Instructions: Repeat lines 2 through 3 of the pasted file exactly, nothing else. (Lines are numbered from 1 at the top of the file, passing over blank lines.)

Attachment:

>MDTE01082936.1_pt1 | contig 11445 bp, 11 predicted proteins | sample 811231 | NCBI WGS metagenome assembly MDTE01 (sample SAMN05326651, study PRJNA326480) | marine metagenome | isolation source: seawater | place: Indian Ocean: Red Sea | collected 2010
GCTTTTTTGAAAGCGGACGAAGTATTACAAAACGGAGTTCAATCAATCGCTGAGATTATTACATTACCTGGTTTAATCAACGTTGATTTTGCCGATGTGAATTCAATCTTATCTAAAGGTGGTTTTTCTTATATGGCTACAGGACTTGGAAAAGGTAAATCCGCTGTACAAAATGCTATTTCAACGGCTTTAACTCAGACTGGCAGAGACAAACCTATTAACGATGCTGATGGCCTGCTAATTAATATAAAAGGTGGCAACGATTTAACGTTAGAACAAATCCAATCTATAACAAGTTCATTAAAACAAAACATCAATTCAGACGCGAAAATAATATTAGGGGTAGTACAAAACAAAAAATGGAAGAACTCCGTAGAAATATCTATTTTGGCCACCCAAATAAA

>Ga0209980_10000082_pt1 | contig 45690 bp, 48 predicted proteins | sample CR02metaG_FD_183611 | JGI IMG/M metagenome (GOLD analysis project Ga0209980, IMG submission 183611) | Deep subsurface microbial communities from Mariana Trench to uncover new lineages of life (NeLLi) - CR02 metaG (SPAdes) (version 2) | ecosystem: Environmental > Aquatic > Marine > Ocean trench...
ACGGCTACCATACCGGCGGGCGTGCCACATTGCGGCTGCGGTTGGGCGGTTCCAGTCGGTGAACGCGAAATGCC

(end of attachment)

GCTTTTTTGAAAGCGGACGAAGTATTACAAAACGGAGTTCAATCAATCGCTGAGATTATTACATTACCTGGTTTAATCAACGTTGATTTTGCCGATGTGAATTCAATCTTATCTAAAGGTGGTTTTTCTTATATGGCTACAGGACTTGGAAAAGGTAAATCCGCTGTACAAAATGCTATTTCAACGGCTTTAACTCAGACTGGCAGAGACAAACCTATTAACGATGCTGATGGCCTGCTAATTAATATAAAAGGTGGCAACGATTTAACGTTAGAACAAATCCAATCTATAACAAGTTCATTAAAACAAAACATCAATTCAGACGCGAAAATAATATTAGGGGTAGTACAAAACAAAAAATGGAAGAACTCCGTAGAAATATCTATTTTGGCCACCCAAATAAA

>Ga0209980_10000082_pt1 | contig 45690 bp, 48 predicted proteins | sample CR02metaG_FD_183611 | JGI IMG/M metagenome (GOLD analysis project Ga0209980, IMG submission 183611) | Deep subsurface microbial communities from Mariana Trench to uncover new lineages of life (NeLLi) - CR02 metaG (SPAdes) (version 2) | ecosystem: Environmental > Aquatic > Marine > Ocean trench...